Cleopatra: Last Queen of Egypt
by Joyce Tyldesley
Basic Books, 290 pp., $27.50
One of the most important Roman discoveries of the last fifteen years is still little known. Unearthed in northern Greece, it is the monument erected to commemorate the naval battle of Actium in 31 BC, fought between Octavian (the future emperor Augustus) on the one side and Mark Antony, with his lover and financial backer, Queen Cleopatra VII of Egypt, on the other. Victory effectively handed to Octavian control of the Roman world, and ended the decade of civil wars that had followed the assassination of Julius Caesar. Antony and Cleopatra, the rival claimants to power, sloped back to Alexandria, the capital of Egypt. The vast memorial to the battle is a major work of Roman state art, with terraces, colonnades, freestanding statues, and a large altar covered with sculpture celebrating the new Augustan regime. It stood on a prominent headland, overlooking the site of the battle, reportedly on the exact spot where Octavian had pitched his tent before the engagement and just outside his new city of Nikopolis (“Victory Town”).
The site of the monument has been known since the early nineteenth century and it has been sporadically excavated ever since. In the 1980s the façade of the structure was examined in detail: a large retaining wall, over sixty yards long, with more than thirty empty sockets that had once held bronze rams, taken from the captured warships of Antony and Cleopatra. This series of enemy weapons, jutting out all along the front of the monument, was a powerful boast of Octavian’s victory—as well as an open warning to anyone in the future who might consider challenging the regime. The Roman principate tended to conceal its autocratic power under a veil of civility, but—as this Actium monument shows—the threat of violence was never far from the surface.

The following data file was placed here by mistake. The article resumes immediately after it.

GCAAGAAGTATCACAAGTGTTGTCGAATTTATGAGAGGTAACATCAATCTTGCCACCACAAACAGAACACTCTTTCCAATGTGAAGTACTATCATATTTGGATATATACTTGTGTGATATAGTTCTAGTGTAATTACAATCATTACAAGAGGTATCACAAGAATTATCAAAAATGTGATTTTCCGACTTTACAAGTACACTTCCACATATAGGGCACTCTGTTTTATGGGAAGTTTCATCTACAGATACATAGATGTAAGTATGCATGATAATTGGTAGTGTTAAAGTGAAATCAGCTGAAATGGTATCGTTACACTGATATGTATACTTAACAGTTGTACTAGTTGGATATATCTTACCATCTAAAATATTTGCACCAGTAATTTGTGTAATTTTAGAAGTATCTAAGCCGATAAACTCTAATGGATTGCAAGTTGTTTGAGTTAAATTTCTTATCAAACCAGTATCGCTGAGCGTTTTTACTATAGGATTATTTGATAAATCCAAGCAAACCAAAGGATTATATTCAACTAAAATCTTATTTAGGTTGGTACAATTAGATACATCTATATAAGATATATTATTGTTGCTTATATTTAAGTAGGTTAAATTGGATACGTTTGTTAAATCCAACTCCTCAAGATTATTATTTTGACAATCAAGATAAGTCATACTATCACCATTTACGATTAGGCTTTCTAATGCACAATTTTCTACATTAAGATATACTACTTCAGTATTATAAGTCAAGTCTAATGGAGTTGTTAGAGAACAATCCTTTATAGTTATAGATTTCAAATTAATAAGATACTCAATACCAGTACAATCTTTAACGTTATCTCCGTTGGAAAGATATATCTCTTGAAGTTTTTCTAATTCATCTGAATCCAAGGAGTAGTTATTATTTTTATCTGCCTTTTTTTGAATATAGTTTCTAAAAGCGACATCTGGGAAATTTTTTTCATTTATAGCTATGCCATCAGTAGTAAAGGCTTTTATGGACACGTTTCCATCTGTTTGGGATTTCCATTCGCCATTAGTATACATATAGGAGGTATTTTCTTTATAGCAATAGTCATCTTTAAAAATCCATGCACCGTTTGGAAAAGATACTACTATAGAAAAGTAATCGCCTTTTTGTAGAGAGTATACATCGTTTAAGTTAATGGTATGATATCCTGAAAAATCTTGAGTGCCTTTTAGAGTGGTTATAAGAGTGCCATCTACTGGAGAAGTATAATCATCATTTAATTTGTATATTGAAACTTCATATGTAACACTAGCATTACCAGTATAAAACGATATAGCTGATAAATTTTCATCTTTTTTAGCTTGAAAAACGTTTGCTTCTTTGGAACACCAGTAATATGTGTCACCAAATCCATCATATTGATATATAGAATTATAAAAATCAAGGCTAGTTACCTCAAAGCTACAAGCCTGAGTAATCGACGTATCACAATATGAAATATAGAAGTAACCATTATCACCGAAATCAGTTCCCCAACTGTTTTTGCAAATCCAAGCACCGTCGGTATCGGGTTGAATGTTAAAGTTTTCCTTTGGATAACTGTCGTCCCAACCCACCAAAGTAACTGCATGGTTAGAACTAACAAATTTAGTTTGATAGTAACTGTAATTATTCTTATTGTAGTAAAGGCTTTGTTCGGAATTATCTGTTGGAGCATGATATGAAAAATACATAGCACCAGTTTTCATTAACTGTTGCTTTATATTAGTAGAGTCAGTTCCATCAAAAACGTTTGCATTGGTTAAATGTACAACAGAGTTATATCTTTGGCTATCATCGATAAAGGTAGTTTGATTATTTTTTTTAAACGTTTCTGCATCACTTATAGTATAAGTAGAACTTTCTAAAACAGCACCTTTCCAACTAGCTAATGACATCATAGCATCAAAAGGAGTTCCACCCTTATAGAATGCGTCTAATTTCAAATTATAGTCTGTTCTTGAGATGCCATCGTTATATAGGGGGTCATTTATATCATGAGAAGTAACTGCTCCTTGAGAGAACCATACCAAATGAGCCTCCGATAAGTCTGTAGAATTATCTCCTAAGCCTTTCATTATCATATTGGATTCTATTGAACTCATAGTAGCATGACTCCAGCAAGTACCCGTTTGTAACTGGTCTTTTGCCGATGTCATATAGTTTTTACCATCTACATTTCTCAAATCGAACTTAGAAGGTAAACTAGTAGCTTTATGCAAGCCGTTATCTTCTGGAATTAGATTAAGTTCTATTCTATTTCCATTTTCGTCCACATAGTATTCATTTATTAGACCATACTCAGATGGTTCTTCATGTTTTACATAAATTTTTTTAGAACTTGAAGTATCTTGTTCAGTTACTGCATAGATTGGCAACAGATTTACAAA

The most spectacular discoveries were not, however, made until the 1990s. These were the fragments of the relief sculpture, in the finest Athenian marble, which once ran around the altar (originally extending for more than fifty yards). Found in over 15,000 pieces, this has been gradually reassembled by a team led by the archaeologist Konstantinos Zachos. He has shown that the sculpture was arranged in two registers. The lower register showed a variation on a standard Roman theme: images of weapons and armor, artfully composed to look as if they had fallen at random.
The upper register is a much more striking find, rivaling in importance the famous Ara Pacis (Altar of Peace) or Forum of Augustus, both in Rome. For it depicted Octavian’s triumphal procession celebrated in Rome in 29 BC, to honor his Actium victory. Surviving portions depict a group of leading Romans accompanying the procession, and a few, very fragmentary, prisoners and lictors carrying the fasces, the bundle of rods that was the symbol of Roman official power.
By immense good fortune, what must have been the central image has also been preserved. This is …